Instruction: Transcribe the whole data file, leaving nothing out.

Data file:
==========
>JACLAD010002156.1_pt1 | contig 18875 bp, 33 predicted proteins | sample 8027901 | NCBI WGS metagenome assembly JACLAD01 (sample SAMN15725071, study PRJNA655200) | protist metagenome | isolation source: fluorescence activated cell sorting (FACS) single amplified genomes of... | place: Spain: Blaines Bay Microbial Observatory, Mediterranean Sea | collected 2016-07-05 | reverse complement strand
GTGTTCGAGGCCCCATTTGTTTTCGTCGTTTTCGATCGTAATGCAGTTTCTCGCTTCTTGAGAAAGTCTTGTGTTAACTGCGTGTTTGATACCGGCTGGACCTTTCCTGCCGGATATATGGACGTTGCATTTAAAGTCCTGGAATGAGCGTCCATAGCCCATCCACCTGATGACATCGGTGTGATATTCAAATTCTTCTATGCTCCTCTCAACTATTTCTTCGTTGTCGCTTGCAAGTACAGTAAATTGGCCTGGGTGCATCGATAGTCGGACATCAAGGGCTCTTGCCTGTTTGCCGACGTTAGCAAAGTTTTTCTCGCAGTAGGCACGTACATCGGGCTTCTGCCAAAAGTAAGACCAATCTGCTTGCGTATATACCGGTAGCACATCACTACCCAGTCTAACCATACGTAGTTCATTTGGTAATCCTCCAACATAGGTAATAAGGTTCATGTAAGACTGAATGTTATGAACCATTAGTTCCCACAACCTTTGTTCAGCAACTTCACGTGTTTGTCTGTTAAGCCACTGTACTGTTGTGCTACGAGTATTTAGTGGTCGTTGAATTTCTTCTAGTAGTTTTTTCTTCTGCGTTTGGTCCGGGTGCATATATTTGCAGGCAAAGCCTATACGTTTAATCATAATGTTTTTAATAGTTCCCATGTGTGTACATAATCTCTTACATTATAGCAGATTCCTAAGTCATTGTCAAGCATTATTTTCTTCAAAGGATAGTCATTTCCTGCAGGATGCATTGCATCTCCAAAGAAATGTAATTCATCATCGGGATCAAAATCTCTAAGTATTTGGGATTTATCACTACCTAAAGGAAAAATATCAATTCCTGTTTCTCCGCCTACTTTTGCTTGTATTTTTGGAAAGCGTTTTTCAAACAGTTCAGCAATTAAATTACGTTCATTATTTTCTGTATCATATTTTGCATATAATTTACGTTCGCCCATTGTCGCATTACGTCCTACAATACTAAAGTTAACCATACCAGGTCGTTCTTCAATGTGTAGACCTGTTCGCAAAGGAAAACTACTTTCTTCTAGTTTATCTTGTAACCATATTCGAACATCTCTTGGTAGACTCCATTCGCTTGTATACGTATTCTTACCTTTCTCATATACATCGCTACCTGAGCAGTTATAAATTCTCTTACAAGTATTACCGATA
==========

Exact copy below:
>JACLAD010002156.1_pt1 | contig 18875 bp, 33 predicted proteins | sample 8027901 | NCBI WGS metagenome assembly JACLAD01 (sample SAMN15725071, study PRJNA655200) | protist metagenome | isolation source: fluorescence activated cell sorting (FACS) single amplified genomes of... | place: Spain: Blaines Bay Microbial Observatory, Mediterranean Sea | collected 2016-07-05 | reverse complement strand
GTGTTCGAGGCCCCATTTGTTTTCGTCGTTTTCGATCGTAATGCAGTTTCTCGCTTCTTGAGAAAGTCTTGTGTTAACTGCGTGTTTGATACCGGCTGGACCTTTCCTGCCGGATATATGGACGTTGCATTTAAAGTCCTGGAATGAGCGTCCATAGCCCATCCACCTGATGACATCGGTGTGATATTCAAATTCTTCTATGCTCCTCTCAACTATTTCTTCGTTGTCGCTTGCAAGTACAGTAAATTGGCCTGGGTGCATCGATAGTCGGACATCAAGGGCTCTTGCCTGTTTGCCGACGTTAGCAAAGTTTTTCTCGCAGTAGGCACGTACATCGGGCTTCTGCCAAAAGTAAGACCAATCTGCTTGCGTATATACCGGTAGCACATCACTACCCAGTCTAACCATACGTAGTTCATTTGGTAATCCTCCAACATAGGTAATAAGGTTCATGTAAGACTGAATGTTATGAACCATTAGTTCCCACAACCTTTGTTCAGCAACTTCACGTGTTTGTCTGTTAAGCCACTGTACTGTTGTGCTACGAGTATTTAGTGGTCGTTGAATTTCTTCTAGTAGTTTTTTCTTCTGCGTTTGGTCCGGGTGCATATATTTGCAGGCAAAGCCTATACGTTTAATCATAATGTTTTTAATAGTTCCCATGTGTGTACATAATCTCTTACATTATAGCAGATTCCTAAGTCATTGTCAAGCATTATTTTCTTCAAAGGATAGTCATTTCCTGCAGGATGCATTGCATCTCCAAAGAAATGTAATTCATCATCGGGATCAAAATCTCTAAGTATTTGGGATTTATCACTACCTAAAGGAAAAATATCAATTCCTGTTTCTCCGCCTACTTTTGCTTGTATTTTTGGAAAGCGTTTTTCAAACAGTTCAGCAATTAAATTACGTTCATTATTTTCTGTATCATATTTTGCATATAATTTACGTTCGCCCATTGTCGCATTACGTCCTACAATACTAAAGTTAACCATACCAGGTCGTTCTTCAATGTGTAGACCTGTTCGCAAAGGAAAACTACTTTCTTCTAGTTTATCTTGTAACCATATTCGAACATCTCTTGGTAGACTCCATTCGCTTGTATACGTATTCTTACCTTTCTCATATACATCGCTACCTGAGCAGTTATAAATTCTCTTACAAGTATTACCGATA